Machine learning and statistical modeling to get to the right model is a process of discovery. Analyst or scientist don’t know a priori the perfect algorithmic combinations that would yield the best possible model, even if the task or problem is well understood. It is an iterative and incremental process of exploration and discovery.

Typically a data scientist will start with an initial guess using their best judgment – a mix of industry best standards and tacit knowledge from personal experiences – to come up with algorithms for a machine learning pipeline:

- feature generation – which transforms raw data into features/signals for the model
- feature normalization or transformations – clean up, center or rescale
- feature selection – keeping the best mix of features battling the curse of dimensionality
- modeling algorithm – the actual model for regression or classification
- evaluation – on a held out test set to see how well the pipeline works

Then begins an iterative process of exploration, looking for improvements across the different combination of algorithms and parameter settings. Even on a small dataset, the number of possible combinations can grow dramatically.

For example, say if I had 6 different feature generation algorithms, 2 normalization options, 2 feature selection algorithms and 7 modeling algorithms, we have at least 6x2x2x7 = 168 combinations without even considering the possible hyper-parameters for each of the algorithms. Now imagine evaluating it across multiple data partitions for k-fold evaluation where k=10, it gives us 1,680 combinations. If we were working with time-series datasets where a model was trained weekly, we would evaluate the stability of the pipeline across each of the 52 weeks of the year across 2 years, giving us 17,472 combinations. A daily model evaluated the same time period would mean 122,640 combinations. Clearly, this quickly becomes a Big Compute problem.

This also an embarrassingly parallel problem and lends well to Spark/Hadoop environments. Even if the datasets are small, distributing the thousands of modeling combinations across a cluster of machines can dramatically speed up the time a scientist has to spend legitimately slacking off.

Recently, this is exactly what we did for a customer. My team at Oracle helps customer from all industries realize the value Big Data & Analytics platforms can bring to their organization, by engaging in pilots and proof-of-concepts. This PoC for a leading North American commodity producer focused on improving their price forecasting capabilities. A more accurate price prediction means better opportunity to make sell-vs-hold decisions. They wanted to use the data they had (weekly commodity price, daily international exchange rates, monthly economic data) and data that they didn’t have (hourly weather) to see if this would lead to more accurate predictions. Given the short 3-week sprint, our intent was to help their analysts become more efficient going forward – i.e. scale their capacity for experimentation.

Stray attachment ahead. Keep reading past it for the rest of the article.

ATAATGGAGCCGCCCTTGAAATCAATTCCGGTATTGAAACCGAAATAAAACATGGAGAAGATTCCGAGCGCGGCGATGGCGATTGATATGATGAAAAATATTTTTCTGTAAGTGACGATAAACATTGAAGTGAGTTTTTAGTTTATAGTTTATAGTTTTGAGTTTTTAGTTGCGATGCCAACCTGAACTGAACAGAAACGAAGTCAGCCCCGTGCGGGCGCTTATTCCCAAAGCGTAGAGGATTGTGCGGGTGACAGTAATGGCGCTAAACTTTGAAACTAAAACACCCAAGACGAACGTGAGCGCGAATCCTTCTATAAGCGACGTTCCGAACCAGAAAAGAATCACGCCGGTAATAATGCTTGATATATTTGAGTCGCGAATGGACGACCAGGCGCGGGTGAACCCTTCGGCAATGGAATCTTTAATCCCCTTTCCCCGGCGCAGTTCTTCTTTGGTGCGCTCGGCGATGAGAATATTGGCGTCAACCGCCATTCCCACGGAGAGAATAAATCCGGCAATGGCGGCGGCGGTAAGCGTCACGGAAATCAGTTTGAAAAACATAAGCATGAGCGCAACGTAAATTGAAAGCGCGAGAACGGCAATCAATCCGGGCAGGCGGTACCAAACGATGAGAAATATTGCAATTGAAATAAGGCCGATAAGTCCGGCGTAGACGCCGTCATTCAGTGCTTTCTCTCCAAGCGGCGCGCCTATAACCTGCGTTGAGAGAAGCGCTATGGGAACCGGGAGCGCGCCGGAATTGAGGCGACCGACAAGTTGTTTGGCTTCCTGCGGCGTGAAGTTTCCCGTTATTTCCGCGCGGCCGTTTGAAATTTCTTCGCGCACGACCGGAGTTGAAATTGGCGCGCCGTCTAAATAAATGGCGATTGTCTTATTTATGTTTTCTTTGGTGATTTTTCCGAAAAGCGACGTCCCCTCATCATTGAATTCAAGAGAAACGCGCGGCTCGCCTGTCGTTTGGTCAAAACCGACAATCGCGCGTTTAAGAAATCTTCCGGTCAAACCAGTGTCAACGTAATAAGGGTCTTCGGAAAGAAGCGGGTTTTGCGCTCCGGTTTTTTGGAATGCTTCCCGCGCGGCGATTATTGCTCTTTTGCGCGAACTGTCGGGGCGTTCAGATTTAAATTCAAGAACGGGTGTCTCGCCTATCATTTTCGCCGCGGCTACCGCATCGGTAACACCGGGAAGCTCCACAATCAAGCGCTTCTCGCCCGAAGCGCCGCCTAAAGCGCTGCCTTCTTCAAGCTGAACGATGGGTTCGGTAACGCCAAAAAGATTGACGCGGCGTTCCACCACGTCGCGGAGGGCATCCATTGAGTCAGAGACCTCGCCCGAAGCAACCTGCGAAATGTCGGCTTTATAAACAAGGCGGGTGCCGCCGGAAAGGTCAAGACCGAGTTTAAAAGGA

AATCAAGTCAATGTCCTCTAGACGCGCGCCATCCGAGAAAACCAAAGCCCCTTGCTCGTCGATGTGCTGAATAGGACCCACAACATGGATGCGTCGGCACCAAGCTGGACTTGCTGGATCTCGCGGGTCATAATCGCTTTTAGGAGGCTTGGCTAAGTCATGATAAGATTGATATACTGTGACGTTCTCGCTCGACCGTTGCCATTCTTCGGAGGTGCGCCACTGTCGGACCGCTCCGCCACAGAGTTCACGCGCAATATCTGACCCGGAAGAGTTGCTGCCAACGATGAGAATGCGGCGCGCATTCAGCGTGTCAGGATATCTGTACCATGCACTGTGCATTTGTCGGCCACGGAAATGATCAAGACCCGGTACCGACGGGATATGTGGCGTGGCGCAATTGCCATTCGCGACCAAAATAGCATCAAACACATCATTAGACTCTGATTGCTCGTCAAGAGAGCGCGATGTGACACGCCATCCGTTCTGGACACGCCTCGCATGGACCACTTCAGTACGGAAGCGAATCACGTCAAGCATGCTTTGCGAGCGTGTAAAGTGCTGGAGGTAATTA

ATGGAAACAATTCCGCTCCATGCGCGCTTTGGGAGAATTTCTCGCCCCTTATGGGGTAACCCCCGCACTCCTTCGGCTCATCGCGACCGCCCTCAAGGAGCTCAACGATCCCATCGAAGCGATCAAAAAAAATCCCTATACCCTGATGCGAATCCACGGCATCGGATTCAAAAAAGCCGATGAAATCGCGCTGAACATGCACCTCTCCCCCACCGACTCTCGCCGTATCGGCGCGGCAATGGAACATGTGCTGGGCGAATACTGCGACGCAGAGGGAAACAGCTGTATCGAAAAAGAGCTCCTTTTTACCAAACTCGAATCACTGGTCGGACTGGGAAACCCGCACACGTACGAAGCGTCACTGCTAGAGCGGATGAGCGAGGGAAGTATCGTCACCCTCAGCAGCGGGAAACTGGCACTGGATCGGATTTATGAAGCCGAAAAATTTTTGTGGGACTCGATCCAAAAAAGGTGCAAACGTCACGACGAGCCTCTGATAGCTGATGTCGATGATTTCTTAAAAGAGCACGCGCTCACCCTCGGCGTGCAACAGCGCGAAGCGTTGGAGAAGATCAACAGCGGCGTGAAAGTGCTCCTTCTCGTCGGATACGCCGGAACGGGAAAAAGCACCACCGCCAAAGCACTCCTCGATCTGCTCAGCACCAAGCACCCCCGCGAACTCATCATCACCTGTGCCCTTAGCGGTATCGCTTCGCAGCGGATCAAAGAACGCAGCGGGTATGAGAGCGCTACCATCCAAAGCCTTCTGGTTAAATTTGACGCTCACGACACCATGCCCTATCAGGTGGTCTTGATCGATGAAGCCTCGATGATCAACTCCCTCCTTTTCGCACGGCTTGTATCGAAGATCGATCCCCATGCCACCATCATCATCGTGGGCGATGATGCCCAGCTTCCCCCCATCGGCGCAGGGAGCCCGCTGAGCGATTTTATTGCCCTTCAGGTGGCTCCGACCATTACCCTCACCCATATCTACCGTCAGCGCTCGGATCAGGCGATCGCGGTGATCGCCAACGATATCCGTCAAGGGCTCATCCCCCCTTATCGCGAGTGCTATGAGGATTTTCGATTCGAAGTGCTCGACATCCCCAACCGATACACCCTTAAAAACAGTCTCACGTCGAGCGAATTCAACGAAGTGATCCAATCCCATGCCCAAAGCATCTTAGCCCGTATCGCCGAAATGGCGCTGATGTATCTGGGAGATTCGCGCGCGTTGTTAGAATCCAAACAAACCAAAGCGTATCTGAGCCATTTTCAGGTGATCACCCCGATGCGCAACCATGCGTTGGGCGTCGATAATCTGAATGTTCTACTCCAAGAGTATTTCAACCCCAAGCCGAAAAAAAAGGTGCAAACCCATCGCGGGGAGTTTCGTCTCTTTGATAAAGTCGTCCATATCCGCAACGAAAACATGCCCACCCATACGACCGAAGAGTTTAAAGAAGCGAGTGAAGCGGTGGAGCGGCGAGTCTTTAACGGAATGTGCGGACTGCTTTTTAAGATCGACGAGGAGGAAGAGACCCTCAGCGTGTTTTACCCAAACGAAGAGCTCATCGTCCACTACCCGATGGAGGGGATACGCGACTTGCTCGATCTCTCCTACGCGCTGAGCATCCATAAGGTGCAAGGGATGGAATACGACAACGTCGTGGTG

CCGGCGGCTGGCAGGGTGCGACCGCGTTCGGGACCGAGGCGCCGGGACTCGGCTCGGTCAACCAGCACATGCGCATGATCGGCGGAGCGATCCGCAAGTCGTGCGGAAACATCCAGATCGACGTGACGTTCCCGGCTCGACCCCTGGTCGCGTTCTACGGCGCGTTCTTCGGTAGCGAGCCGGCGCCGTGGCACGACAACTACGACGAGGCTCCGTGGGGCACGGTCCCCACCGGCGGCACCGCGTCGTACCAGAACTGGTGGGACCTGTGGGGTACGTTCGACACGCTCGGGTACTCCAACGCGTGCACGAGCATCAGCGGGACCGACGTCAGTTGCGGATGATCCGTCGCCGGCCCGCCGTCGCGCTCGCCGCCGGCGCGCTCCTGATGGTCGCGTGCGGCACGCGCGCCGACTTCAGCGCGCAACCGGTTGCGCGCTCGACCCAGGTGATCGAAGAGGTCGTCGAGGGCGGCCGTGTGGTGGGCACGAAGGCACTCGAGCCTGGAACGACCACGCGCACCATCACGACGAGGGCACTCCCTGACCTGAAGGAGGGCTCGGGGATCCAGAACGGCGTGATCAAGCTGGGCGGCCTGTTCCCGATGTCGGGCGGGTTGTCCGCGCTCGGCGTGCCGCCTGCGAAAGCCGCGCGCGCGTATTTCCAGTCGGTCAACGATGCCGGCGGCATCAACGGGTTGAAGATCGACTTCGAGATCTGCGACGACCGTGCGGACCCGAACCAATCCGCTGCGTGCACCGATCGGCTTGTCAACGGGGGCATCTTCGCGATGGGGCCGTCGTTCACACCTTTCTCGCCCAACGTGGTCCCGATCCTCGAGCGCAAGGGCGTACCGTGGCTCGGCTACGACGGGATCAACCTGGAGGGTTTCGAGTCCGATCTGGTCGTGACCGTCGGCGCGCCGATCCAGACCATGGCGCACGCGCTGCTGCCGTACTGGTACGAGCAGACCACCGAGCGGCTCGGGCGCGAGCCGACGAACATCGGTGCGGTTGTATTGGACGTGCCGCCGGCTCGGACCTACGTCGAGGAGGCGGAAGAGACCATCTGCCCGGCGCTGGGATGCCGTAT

The figure above shows the results from evaluating each of the **17,472** combinations for a classification based approach that would simply predict if the price will go up or not in the following week, across a 2-year period. Each dot represents a single combination of a machine learning pipeline = [feature generation, feature normalization, feature selection, modeling algorithm, test set]. The color denotes the modeling algorithm for that run. Formulating the problem as a 2-class classification problem helps when dealing with a rather noisy target, by not trying to fit the exact price too closely and also a great way to data/modeling biases. A similar approach was then used to explore a further **22,464** combination of models that predicted the actual price.

The search found a better algorithm (in red below) that predicted the commodity price within +/-5% of the actual price 73% of the time, compared to 40% for the algorithm the customer uses (in blue below). The figure below shows the narrow range of error for the newer algorithm compared the existing one, which predicts prices over and under the actual price by up to 20%.

This shotgun approach may not appeal to the machine learning purists, but it is a great way to quickly zero in on the set of combinations that consistently perform well and eliminate the combinations that added little or no value.

Big Data technologies such as Spark/Hadoop are also Big Compute technologies to scale the number of experiments that a scientist can run, making them more efficient, allowing them to explore wider and deeper than they could otherwise. In this particular case, it helped to identify a new algorithm to improve the accuracy of the price forecast, which has a direct impact on the bottom line of any commodity producer.

That was a insightful read. The ‘big data’ problems we are trying to solve pales in comparison, both scope and depth.

The tech developed for Big Data is just as relevant and useful for not-so-big data. Just like in this particular case, often the final cleaned up datasets end up being relatively small, but the need for experimentation and potential benefit much bigger. 🙂